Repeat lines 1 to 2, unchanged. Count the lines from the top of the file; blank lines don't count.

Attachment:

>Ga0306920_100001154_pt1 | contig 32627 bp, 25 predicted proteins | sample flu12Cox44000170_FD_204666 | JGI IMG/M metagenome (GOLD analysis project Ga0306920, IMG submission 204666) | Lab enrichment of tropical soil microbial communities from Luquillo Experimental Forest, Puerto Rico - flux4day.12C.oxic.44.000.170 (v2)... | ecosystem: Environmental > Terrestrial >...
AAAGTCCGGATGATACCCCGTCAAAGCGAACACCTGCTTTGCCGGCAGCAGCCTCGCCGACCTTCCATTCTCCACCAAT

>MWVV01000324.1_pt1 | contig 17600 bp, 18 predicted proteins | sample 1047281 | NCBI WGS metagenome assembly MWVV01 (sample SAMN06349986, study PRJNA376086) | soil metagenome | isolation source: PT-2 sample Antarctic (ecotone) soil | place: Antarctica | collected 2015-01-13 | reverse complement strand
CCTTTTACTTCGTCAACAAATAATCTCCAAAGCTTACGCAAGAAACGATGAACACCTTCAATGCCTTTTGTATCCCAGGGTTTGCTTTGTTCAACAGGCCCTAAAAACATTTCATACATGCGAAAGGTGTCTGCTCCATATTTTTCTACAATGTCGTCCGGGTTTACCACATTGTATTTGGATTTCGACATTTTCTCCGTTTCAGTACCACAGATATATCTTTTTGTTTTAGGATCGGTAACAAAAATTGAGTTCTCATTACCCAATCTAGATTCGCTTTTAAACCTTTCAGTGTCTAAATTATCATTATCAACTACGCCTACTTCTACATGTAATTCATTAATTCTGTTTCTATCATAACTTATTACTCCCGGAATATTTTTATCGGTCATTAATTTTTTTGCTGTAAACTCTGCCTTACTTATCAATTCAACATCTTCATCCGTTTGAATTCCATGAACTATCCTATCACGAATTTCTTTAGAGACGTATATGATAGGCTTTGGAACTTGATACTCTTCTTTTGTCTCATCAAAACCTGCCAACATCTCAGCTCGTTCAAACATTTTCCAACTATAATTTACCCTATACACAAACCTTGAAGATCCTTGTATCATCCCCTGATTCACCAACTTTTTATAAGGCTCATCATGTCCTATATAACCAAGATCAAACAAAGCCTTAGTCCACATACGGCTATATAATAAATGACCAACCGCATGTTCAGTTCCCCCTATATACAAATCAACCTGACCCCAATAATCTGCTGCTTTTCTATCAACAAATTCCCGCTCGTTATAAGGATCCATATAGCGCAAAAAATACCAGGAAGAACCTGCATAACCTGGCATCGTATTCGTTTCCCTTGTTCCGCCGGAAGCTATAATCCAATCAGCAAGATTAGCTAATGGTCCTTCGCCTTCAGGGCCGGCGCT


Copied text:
>Ga0306920_100001154_pt1 | contig 32627 bp, 25 predicted proteins | sample flu12Cox44000170_FD_204666 | JGI IMG/M metagenome (GOLD analysis project Ga0306920, IMG submission 204666) | Lab enrichment of tropical soil microbial communities from Luquillo Experimental Forest, Puerto Rico - flux4day.12C.oxic.44.000.170 (v2)... | ecosystem: Environmental > Terrestrial >...
AAAGTCCGGATGATACCCCGTCAAAGCGAACACCTGCTTTGCCGGCAGCAGCCTCGCCGACCTTCCATTCTCCACCAAT